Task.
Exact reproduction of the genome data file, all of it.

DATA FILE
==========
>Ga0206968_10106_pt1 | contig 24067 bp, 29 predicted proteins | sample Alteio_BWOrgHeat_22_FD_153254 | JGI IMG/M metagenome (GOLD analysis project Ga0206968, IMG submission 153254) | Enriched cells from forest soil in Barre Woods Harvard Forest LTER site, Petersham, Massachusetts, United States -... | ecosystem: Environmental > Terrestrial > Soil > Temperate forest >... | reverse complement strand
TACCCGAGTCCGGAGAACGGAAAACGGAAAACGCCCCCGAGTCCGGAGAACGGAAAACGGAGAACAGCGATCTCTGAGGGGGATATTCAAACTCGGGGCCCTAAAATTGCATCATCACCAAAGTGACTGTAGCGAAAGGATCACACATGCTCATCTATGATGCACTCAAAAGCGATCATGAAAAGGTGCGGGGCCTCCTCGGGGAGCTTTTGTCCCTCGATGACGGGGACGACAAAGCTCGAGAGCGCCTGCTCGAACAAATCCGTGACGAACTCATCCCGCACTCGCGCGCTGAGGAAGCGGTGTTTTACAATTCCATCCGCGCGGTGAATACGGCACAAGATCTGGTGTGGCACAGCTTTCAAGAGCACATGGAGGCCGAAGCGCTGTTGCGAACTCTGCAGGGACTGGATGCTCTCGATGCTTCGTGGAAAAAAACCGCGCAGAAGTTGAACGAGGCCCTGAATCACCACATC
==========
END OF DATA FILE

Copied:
>Ga0206968_10106_pt1 | contig 24067 bp, 29 predicted proteins | sample Alteio_BWOrgHeat_22_FD_153254 | JGI IMG/M metagenome (GOLD analysis project Ga0206968, IMG submission 153254) | Enriched cells from forest soil in Barre Woods Harvard Forest LTER site, Petersham, Massachusetts, United States -... | ecosystem: Environmental > Terrestrial > Soil > Temperate forest >... | reverse complement strand
TACCCGAGTCCGGAGAACGGAAAACGGAAAACGCCCCCGAGTCCGGAGAACGGAAAACGGAGAACAGCGATCTCTGAGGGGGATATTCAAACTCGGGGCCCTAAAATTGCATCATCACCAAAGTGACTGTAGCGAAAGGATCACACATGCTCATCTATGATGCACTCAAAAGCGATCATGAAAAGGTGCGGGGCCTCCTCGGGGAGCTTTTGTCCCTCGATGACGGGGACGACAAAGCTCGAGAGCGCCTGCTCGAACAAATCCGTGACGAACTCATCCCGCACTCGCGCGCTGAGGAAGCGGTGTTTTACAATTCCATCCGCGCGGTGAATACGGCACAAGATCTGGTGTGGCACAGCTTTCAAGAGCACATGGAGGCCGAAGCGCTGTTGCGAACTCTGCAGGGACTGGATGCTCTCGATGCTTCGTGGAAAAAAACCGCGCAGAAGTTGAACGAGGCCCTGAATCACCACATC